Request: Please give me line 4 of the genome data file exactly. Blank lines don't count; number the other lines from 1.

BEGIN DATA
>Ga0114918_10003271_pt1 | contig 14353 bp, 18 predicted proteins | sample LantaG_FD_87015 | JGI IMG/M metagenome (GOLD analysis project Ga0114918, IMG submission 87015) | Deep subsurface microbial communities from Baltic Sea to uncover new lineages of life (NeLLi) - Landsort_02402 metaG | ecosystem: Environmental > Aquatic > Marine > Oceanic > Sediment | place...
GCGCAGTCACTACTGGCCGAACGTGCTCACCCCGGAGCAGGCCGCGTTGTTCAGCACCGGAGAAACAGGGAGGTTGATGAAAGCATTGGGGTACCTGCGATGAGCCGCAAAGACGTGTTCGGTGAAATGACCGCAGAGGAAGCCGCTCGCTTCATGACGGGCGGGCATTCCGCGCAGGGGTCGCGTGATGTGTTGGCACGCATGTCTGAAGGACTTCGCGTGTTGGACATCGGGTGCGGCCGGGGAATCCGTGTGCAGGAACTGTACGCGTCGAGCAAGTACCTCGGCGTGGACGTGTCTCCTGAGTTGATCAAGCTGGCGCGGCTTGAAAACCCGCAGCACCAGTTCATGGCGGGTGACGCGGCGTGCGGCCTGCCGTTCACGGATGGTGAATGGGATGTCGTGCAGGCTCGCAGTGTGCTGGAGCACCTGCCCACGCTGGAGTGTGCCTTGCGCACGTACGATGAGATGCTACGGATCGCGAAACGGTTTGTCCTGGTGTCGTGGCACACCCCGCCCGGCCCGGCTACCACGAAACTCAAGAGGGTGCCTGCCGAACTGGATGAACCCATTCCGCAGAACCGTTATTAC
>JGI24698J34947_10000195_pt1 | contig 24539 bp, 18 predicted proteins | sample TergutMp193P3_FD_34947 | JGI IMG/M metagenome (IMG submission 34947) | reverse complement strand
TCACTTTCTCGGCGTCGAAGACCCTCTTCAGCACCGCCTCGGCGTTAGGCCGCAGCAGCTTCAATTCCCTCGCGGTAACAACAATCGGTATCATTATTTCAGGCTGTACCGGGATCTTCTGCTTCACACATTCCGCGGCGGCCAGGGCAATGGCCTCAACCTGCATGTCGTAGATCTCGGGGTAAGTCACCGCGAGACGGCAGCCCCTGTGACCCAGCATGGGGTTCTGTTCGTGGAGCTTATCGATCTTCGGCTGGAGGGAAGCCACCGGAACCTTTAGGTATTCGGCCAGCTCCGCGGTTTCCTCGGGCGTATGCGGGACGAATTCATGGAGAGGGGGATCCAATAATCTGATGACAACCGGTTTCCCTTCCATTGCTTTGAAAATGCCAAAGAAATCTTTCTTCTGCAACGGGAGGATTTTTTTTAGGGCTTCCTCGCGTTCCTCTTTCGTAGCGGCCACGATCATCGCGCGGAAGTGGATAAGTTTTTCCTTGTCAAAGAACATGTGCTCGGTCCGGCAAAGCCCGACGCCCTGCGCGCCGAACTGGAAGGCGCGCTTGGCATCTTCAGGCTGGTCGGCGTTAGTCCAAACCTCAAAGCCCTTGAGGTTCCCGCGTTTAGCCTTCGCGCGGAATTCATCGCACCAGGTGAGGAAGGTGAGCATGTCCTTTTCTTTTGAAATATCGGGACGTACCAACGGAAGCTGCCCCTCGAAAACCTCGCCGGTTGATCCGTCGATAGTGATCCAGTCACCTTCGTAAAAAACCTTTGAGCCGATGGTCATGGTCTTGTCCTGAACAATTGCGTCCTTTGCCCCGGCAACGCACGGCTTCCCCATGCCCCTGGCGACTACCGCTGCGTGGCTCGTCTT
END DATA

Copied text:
TCACTTTCTCGGCGTCGAAGACCCTCTTCAGCACCGCCTCGGCGTTAGGCCGCAGCAGCTTCAATTCCCTCGCGGTAACAACAATCGGTATCATTATTTCAGGCTGTACCGGGATCTTCTGCTTCACACATTCCGCGGCGGCCAGGGCAATGGCCTCAACCTGCATGTCGTAGATCTCGGGGTAAGTCACCGCGAGACGGCAGCCCCTGTGACCCAGCATGGGGTTCTGTTCGTGGAGCTTATCGATCTTCGGCTGGAGGGAAGCCACCGGAACCTTTAGGTATTCGGCCAGCTCCGCGGTTTCCTCGGGCGTATGCGGGACGAATTCATGGAGAGGGGGATCCAATAATCTGATGACAACCGGTTTCCCTTCCATTGCTTTGAAAATGCCAAAGAAATCTTTCTTCTGCAACGGGAGGATTTTTTTTAGGGCTTCCTCGCGTTCCTCTTTCGTAGCGGCCACGATCATCGCGCGGAAGTGGATAAGTTTTTCCTTGTCAAAGAACATGTGCTCGGTCCGGCAAAGCCCGACGCCCTGCGCGCCGAACTGGAAGGCGCGCTTGGCATCTTCAGGCTGGTCGGCGTTAGTCCAAACCTCAAAGCCCTTGAGGTTCCCGCGTTTAGCCTTCGCGCGGAATTCATCGCACCAGGTGAGGAAGGTGAGCATGTCCTTTTCTTTTGAAATATCGGGACGTACCAACGGAAGCTGCCCCTCGAAAACCTCGCCGGTTGATCCGTCGATAGTGATCCAGTCACCTTCGTAAAAAACCTTTGAGCCGATGGTCATGGTCTTGTCCTGAACAATTGCGTCCTTTGCCCCGGCAACGCACGGCTTCCCCATGCCCCTGGCGACTACCGCTGCGTGGCTCGTCTT